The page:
Neutralization of HIV by Antibodies
Antibodies can neutralize HIV-1 with potency and cross-reactivity that varies widely and is related but not correlated to their antigen-binding affinity. Therefore, in addition to measuring binding affinity, an evaluation of the antibody neutralizing activity in tissue cultures is important for development of antibody-based therapeutics, design of candidate vaccine immunogens, and understanding the mechanisms of virus entry, neutralization, and evasion of immune responses. The development of a standardized assay for measurement of the in vitro neutralizing activities of the antibody has remained a challenging goal in the last two decades. There are two types of widely used assays, which vary in details between different laboratories – assays based on cell line/pseudovirus and assays based on infection of peripheral blood mononuclear cells (PBMCs). Here we describe in detail the PBMC-based assay, which is more laborious but in our opinion represents a closer approximation of the in vivo situation. As with all other in vitro assays the results of such measurements are only an indication of the antibody potency in vivo, and animal studies and ultimately clinical trials are needed for the development of such antibodies as potential prophylactics and therapeutics.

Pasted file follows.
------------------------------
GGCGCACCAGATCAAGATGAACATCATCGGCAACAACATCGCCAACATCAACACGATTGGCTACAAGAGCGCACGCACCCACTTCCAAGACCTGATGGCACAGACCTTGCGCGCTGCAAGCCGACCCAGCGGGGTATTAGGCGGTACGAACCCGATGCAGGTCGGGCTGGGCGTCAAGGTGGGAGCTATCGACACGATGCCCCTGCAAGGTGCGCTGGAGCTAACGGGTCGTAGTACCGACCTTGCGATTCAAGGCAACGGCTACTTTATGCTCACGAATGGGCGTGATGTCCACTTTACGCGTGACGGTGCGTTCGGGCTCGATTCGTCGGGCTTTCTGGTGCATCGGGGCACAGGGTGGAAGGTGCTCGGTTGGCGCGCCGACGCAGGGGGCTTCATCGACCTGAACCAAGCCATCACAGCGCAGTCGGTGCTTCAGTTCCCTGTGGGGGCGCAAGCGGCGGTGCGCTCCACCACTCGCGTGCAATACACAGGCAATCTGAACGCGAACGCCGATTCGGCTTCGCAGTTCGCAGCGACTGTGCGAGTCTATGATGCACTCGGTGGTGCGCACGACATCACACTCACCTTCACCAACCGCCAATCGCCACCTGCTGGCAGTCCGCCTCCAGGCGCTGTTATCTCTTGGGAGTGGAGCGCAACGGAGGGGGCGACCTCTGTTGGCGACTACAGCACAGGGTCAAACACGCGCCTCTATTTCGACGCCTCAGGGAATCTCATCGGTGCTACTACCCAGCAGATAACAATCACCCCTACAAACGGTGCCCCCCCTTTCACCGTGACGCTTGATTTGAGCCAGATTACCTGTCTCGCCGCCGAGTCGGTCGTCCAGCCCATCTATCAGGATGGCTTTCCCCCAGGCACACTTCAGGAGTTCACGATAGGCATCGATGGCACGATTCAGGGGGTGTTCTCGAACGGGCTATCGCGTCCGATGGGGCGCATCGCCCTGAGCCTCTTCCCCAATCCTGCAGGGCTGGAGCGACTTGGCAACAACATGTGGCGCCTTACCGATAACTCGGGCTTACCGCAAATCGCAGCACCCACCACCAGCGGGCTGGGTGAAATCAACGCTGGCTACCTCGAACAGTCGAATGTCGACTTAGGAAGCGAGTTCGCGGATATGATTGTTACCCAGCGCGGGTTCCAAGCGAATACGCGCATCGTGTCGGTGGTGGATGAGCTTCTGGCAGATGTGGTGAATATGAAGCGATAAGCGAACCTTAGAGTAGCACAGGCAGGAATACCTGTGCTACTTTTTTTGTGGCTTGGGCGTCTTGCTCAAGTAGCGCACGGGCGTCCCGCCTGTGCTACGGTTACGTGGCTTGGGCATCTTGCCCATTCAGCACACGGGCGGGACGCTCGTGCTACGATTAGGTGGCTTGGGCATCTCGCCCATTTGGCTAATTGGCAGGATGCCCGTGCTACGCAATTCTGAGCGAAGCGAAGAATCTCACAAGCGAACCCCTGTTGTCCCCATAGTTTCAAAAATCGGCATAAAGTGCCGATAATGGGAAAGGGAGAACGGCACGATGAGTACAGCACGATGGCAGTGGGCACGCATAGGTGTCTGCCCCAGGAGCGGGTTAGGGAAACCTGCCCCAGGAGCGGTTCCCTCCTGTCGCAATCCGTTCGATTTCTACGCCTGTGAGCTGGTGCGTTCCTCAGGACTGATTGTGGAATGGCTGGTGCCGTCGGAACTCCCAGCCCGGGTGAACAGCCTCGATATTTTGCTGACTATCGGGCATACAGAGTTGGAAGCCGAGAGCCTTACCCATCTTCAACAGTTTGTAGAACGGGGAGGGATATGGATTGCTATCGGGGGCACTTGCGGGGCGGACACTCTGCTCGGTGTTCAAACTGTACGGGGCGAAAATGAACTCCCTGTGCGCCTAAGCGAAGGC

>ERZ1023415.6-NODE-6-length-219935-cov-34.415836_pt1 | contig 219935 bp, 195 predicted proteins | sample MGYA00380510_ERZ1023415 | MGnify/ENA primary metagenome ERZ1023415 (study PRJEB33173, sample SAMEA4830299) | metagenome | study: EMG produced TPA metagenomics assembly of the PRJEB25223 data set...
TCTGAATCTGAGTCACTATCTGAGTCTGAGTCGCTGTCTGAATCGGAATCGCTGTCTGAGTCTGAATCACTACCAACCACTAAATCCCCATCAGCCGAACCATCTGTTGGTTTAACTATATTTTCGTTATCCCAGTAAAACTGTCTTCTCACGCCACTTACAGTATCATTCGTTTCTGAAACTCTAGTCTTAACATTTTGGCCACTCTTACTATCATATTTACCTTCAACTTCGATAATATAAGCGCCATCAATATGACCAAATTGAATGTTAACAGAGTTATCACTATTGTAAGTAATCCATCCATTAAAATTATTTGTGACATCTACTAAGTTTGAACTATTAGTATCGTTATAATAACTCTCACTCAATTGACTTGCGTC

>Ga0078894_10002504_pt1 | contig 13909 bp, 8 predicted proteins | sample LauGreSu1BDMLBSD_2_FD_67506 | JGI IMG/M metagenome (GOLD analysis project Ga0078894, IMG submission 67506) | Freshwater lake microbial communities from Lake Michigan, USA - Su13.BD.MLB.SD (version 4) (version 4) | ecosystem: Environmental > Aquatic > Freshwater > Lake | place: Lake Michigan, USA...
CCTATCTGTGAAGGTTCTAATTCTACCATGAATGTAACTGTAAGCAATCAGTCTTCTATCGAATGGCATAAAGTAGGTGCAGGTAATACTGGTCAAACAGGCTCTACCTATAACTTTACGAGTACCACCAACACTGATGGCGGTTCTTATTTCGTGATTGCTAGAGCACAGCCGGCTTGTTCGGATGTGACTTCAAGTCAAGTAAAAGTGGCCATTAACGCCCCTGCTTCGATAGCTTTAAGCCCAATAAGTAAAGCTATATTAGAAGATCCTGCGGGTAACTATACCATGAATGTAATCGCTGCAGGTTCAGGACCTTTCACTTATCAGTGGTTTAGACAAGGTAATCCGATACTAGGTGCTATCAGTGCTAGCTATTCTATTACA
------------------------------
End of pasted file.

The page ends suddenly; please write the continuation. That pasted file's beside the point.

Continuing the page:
Key wordsHIV-1 PBMC neutralization p24 infection inhibition of infection IC50
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